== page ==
Although these adverts may now be long forgotten, and certainly unknown by younger viewers, it's quite surprising that it took so long for someone to catch onto the the idea of making a film containing the duo. It just a pity that some of the classic lines uttered by Atkinson are not repeated here - I especially use to enjoy the advert where the pair were in a rubber dingy and Rowan made sarcastic comments about being relieved of his expensive new binoculars by a shoal of rampaging halibut.
Fans of Rowan Atkinson and his famous Mr. Bean creation are sure to lap this film up and its safe to assume that the part, and more than likely, the film was created as a vehicle for his comic talents. However, other than the car chase scene and its wonderful speed camera retribution, there is precious little to laugh about. But the most annoying thing is that Johnny English had so much promise and the teaser trailer had classic Rowan Atkinson written all over it. But upon seeing the film I found the jokes predictable and, apart from the aforementioned speed camera moment, the film not really that funny.
On the plus side, there's nothing more the British like better than making fun of all those nasty foreigners, especially the French. Not only is the villain of the day a nasty Frenchman he's also rather camp. Mind you, the bumbling British hardly come off as heroes and in these modern times of political correctness it all balances out.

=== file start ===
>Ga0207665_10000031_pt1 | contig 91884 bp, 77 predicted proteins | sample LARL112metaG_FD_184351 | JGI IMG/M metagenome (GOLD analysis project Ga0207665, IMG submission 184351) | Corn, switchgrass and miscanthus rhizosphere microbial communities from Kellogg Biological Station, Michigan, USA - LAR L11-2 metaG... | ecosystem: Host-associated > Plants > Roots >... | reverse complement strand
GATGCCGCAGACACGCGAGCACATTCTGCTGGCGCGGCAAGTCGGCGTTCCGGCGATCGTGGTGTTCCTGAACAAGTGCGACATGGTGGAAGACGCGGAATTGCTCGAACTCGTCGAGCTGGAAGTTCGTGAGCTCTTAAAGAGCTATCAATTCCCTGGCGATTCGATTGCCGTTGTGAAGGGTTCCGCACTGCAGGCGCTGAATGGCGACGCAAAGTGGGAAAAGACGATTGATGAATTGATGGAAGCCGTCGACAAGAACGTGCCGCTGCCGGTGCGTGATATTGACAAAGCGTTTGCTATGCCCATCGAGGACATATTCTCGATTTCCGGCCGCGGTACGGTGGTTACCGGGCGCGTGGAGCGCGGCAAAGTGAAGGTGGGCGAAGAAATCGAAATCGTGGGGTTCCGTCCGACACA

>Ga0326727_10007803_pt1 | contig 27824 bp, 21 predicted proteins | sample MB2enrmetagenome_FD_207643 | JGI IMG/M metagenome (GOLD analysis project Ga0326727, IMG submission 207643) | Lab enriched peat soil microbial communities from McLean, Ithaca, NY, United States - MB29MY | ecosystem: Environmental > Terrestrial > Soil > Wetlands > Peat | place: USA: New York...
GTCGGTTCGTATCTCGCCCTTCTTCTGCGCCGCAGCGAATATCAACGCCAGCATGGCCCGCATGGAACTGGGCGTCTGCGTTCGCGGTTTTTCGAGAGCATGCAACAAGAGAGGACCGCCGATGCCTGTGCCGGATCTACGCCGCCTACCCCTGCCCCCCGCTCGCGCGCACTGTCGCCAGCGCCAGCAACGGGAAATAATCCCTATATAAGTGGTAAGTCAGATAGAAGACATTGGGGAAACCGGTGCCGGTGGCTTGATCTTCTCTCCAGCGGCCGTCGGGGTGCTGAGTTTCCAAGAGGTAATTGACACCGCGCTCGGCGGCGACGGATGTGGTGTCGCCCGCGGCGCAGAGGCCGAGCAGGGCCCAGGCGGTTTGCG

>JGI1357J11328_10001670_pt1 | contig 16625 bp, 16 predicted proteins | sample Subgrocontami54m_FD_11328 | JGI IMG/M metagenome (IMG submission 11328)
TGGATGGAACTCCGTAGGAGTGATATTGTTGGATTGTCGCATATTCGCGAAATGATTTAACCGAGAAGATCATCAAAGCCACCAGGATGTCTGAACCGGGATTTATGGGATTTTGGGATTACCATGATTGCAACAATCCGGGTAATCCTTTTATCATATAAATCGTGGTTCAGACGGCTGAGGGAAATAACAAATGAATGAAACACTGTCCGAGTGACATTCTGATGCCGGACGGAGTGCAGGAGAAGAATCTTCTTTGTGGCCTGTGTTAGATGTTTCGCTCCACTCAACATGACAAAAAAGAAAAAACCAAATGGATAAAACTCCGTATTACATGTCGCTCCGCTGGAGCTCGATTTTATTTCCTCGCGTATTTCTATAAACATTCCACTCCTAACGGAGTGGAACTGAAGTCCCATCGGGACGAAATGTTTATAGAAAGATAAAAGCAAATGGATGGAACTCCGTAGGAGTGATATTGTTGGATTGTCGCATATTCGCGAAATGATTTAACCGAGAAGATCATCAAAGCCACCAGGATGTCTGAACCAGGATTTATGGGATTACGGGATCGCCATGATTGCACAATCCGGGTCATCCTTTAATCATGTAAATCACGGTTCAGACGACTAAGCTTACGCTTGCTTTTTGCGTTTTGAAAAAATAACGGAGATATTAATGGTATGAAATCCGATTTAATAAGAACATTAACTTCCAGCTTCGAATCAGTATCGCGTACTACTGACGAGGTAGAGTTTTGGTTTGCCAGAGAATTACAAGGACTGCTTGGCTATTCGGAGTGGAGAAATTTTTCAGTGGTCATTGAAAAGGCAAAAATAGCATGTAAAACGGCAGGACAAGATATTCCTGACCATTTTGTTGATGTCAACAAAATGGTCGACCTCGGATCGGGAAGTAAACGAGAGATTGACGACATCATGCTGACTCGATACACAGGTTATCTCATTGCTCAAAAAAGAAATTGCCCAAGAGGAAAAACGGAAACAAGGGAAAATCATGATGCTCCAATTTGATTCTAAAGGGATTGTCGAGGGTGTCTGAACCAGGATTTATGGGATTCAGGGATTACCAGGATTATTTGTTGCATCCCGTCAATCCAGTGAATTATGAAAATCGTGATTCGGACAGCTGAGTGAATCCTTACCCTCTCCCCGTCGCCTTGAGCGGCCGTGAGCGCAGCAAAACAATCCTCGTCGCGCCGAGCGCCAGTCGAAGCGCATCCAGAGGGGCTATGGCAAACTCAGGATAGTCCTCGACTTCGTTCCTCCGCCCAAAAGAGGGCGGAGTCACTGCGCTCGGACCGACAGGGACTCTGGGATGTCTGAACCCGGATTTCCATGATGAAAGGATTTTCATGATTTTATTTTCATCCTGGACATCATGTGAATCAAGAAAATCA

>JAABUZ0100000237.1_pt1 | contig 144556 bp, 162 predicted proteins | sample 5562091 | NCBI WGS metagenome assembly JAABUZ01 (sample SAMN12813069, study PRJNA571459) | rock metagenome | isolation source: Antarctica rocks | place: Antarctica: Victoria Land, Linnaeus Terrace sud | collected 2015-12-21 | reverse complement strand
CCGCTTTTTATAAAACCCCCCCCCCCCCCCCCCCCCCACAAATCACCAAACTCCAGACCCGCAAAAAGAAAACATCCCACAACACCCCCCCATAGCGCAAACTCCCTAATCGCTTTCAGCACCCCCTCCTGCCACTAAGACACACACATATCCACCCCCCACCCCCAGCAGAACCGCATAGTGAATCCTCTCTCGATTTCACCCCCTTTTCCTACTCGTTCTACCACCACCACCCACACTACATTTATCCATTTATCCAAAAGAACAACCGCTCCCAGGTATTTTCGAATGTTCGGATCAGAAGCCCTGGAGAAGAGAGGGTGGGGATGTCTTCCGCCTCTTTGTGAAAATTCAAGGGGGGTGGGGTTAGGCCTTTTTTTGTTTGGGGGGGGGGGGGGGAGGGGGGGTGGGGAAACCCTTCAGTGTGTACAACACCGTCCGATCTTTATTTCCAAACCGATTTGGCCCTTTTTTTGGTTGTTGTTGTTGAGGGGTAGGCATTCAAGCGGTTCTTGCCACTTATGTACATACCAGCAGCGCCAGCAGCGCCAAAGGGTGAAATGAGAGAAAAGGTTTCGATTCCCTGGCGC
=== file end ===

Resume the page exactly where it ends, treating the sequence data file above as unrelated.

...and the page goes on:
There have certainly been better spoofs, such as the far superior Austin Powers films, but at least it's a British production and Atkinson does at least attempt to pull out the stops in order to make the best of a poor script. Proceed with caution.
- Interactive Spy Game - Play the part of Johnny English on a mission to retrieve the Crown Jewels. Answer questions, complete tasks and guide your DB7 through London whilst on a truck
- Find Your Code Name -Insert personal information and let the computer generate your secret spy name for use in the Spy Game
- Identikit Game - View a short clip from a surveillance video and recreate the face from the items listed
- Rate Yourself - Answer a series of questions in order to ascertain whether you are fit enough to be an M17 Agent, a member of Interpol or an evil criminal mastermind
- The Making of Johnny English